"The Dealer shall have the right to sell Carvel's Frozen Dairy Product and/or other items authorized for sale by him under the terms of this agreement at any price that the Dealer determines. Wherever Carvel recommends a retail price, such recommendation is based upon Carvel's experience concerning all factors that enter into a proper price, *650 but such recommendation is in no manner binding upon the Dealer."

The revised SOP for the post-1955 period changed the reference in the earlier manual from "standard selling price" to "recommended selling price."

Section "K" of the SOP which prior to May 1955 contained a provision that it was "necessary" on special sales to secure permission to sell at other than standard prices, was changed to read:

"In the event that you plan a special sale or promotion other than those planned by your company, it is suggested that you secure permission to sell merchandise at a price below the standard permitted."

By letter dated February 27, 1956, the operators with agreements signed prior to May 1955[12] were formally notified of Carvel's changes in pricing policy. The letter, in relevant part, read as follows:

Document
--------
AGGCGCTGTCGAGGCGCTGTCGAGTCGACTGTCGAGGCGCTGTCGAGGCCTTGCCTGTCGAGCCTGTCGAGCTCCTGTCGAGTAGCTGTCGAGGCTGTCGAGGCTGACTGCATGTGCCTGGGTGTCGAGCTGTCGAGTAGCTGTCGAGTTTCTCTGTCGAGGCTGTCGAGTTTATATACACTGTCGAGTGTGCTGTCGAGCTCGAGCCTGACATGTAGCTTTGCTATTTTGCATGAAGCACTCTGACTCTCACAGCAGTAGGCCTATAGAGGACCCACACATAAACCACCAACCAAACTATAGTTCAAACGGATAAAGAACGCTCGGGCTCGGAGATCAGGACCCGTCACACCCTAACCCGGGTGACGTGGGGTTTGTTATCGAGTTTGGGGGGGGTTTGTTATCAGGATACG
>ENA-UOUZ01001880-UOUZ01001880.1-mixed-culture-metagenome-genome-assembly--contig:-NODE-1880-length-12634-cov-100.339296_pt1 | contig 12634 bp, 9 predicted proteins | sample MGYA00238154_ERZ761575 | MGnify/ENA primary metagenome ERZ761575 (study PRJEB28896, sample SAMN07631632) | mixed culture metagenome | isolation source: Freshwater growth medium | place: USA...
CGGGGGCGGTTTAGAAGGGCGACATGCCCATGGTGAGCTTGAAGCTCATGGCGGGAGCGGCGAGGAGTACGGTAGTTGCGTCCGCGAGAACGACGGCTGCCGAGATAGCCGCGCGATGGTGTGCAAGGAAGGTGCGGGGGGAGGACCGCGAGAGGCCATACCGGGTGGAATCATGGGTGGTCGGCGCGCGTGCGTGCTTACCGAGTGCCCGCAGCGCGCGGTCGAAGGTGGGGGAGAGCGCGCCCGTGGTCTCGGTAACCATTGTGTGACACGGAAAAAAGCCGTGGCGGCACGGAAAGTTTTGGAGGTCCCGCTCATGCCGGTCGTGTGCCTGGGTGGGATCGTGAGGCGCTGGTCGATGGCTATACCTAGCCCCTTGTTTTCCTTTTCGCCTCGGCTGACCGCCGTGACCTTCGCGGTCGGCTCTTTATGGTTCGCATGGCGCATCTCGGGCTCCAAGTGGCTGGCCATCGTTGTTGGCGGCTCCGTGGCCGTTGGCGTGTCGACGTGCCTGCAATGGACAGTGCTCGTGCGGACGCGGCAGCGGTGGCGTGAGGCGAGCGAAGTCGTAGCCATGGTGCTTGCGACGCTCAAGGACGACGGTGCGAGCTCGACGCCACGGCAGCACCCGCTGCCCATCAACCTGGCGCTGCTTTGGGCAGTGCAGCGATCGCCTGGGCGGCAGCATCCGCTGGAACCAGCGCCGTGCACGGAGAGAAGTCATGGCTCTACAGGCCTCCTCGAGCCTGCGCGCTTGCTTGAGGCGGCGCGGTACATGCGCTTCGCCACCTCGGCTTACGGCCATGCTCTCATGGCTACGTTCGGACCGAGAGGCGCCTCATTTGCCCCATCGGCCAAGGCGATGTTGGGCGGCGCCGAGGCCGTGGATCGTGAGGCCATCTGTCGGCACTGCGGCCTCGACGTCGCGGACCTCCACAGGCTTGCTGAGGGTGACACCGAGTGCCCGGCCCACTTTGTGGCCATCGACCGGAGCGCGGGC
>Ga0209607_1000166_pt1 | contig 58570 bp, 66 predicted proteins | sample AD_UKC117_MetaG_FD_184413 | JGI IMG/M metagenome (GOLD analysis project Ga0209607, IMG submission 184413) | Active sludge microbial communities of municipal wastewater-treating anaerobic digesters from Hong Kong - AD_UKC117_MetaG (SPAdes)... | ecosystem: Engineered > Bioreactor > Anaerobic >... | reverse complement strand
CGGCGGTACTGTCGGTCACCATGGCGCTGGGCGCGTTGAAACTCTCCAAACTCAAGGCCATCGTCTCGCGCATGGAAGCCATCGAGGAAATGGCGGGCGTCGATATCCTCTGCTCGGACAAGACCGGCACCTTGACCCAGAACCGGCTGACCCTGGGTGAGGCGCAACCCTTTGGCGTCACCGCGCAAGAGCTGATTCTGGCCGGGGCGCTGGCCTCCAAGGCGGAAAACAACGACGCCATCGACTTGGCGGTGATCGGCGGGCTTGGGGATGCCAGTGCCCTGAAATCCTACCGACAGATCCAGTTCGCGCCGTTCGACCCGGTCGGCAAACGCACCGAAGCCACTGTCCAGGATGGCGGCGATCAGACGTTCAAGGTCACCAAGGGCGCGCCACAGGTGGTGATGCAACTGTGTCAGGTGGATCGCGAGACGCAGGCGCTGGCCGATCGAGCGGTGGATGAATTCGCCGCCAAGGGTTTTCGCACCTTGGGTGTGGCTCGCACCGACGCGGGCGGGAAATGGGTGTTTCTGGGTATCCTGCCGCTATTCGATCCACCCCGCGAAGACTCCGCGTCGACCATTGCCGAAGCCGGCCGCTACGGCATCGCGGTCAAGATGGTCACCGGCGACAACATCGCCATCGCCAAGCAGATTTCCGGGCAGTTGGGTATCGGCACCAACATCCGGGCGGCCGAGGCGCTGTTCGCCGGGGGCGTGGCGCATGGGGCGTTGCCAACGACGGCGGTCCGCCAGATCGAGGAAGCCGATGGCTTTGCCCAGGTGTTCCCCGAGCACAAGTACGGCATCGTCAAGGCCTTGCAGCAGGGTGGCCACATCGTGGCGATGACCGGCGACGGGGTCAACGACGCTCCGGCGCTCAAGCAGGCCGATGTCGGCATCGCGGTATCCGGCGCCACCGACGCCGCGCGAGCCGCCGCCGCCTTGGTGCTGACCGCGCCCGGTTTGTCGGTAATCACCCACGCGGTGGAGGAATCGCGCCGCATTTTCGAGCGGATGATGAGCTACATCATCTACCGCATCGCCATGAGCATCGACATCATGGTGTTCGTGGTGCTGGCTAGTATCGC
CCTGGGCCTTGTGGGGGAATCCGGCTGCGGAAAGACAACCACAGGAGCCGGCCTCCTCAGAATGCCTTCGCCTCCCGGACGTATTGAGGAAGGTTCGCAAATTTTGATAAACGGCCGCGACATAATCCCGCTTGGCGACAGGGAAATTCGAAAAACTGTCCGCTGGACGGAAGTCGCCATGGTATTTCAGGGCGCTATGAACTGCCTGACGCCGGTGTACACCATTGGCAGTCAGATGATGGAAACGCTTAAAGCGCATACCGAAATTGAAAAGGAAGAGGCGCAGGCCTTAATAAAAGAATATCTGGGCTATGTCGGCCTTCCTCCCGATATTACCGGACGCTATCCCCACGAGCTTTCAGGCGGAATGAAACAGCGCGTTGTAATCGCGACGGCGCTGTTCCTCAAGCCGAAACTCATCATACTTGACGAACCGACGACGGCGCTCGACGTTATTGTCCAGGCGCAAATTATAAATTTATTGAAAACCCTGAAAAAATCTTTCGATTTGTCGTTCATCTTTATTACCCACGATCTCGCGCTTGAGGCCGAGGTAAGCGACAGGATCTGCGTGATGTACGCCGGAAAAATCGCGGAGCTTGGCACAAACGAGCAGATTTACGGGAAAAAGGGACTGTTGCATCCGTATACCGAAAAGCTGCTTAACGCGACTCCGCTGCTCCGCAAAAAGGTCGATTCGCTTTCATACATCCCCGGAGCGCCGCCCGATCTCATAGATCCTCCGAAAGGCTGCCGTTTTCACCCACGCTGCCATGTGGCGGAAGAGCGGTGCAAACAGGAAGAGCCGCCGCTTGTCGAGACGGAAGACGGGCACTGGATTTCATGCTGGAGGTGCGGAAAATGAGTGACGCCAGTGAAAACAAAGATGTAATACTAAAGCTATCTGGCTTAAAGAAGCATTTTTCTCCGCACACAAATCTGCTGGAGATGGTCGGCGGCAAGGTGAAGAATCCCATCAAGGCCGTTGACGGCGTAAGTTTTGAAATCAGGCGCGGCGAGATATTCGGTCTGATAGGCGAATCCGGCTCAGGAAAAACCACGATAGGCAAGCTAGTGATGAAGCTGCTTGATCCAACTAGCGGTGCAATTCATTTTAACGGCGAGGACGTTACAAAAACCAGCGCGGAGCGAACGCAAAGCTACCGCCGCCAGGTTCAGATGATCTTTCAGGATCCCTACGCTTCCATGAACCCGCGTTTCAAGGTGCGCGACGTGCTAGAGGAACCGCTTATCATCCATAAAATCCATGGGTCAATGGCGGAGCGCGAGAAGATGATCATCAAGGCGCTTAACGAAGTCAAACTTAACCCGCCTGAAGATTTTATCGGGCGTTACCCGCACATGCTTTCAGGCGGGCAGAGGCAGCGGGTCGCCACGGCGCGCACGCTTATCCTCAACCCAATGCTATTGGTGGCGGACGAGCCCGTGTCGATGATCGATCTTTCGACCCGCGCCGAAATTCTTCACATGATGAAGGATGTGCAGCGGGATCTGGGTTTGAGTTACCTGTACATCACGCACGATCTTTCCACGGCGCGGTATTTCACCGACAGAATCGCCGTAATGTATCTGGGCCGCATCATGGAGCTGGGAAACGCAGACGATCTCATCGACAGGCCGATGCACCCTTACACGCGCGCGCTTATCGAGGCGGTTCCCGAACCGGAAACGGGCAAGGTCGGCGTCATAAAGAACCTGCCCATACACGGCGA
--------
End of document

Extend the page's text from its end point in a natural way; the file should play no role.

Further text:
"All references in your agreement and/or the Standard Operating Procedure to the retail prices of Carvel's Frozen Dairy Products, in its various forms, are deemed to be references to recommended prices only. Those prices are based upon your company's considerable experience, and the sincere conviction that the price so recommended is both acceptable to the public, and profitable to your operation. However, you are entirely at liberty to vary these prices if you so desire and we disclaim any intention to control your retail prices."

There was no evidence that after February 27, 1956 Carvel imposed on any of the franchise operators any duty to maintain given prices. In fact in this later period Carvel prepared advertising signs and posters in which prices were left blank, or on which stickers could be pasted with various prices selected by the operators. Certain correspondence which was introduced in evidence also supported the fact that Carvel had abandoned its earlier price maintenance policy. One of the plaintiffs' own items of evidence, a letter from Carvel dated September 3, 1957, which went out to all operators stated: "Our supply department has blank signs to use should you care to increase or decrease your prices."